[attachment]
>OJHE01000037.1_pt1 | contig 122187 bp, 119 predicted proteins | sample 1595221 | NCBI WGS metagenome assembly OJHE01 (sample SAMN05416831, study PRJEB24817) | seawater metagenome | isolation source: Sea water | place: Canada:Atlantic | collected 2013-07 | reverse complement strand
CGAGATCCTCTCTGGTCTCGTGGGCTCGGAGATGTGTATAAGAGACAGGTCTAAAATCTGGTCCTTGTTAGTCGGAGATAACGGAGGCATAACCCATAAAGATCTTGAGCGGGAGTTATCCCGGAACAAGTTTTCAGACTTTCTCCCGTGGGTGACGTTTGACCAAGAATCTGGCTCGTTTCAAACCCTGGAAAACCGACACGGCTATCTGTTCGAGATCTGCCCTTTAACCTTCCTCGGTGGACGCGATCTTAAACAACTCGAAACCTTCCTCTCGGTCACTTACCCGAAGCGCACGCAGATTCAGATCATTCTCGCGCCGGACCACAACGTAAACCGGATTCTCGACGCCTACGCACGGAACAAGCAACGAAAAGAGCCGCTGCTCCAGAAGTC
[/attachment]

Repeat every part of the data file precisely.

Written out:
>OJHE01000037.1_pt1 | contig 122187 bp, 119 predicted proteins | sample 1595221 | NCBI WGS metagenome assembly OJHE01 (sample SAMN05416831, study PRJEB24817) | seawater metagenome | isolation source: Sea water | place: Canada:Atlantic | collected 2013-07 | reverse complement strand
CGAGATCCTCTCTGGTCTCGTGGGCTCGGAGATGTGTATAAGAGACAGGTCTAAAATCTGGTCCTTGTTAGTCGGAGATAACGGAGGCATAACCCATAAAGATCTTGAGCGGGAGTTATCCCGGAACAAGTTTTCAGACTTTCTCCCGTGGGTGACGTTTGACCAAGAATCTGGCTCGTTTCAAACCCTGGAAAACCGACACGGCTATCTGTTCGAGATCTGCCCTTTAACCTTCCTCGGTGGACGCGATCTTAAACAACTCGAAACCTTCCTCTCGGTCACTTACCCGAAGCGCACGCAGATTCAGATCATTCTCGCGCCGGACCACAACGTAAACCGGATTCTCGACGCCTACGCACGGAACAAGCAACGAAAAGAGCCGCTGCTCCAGAAGTC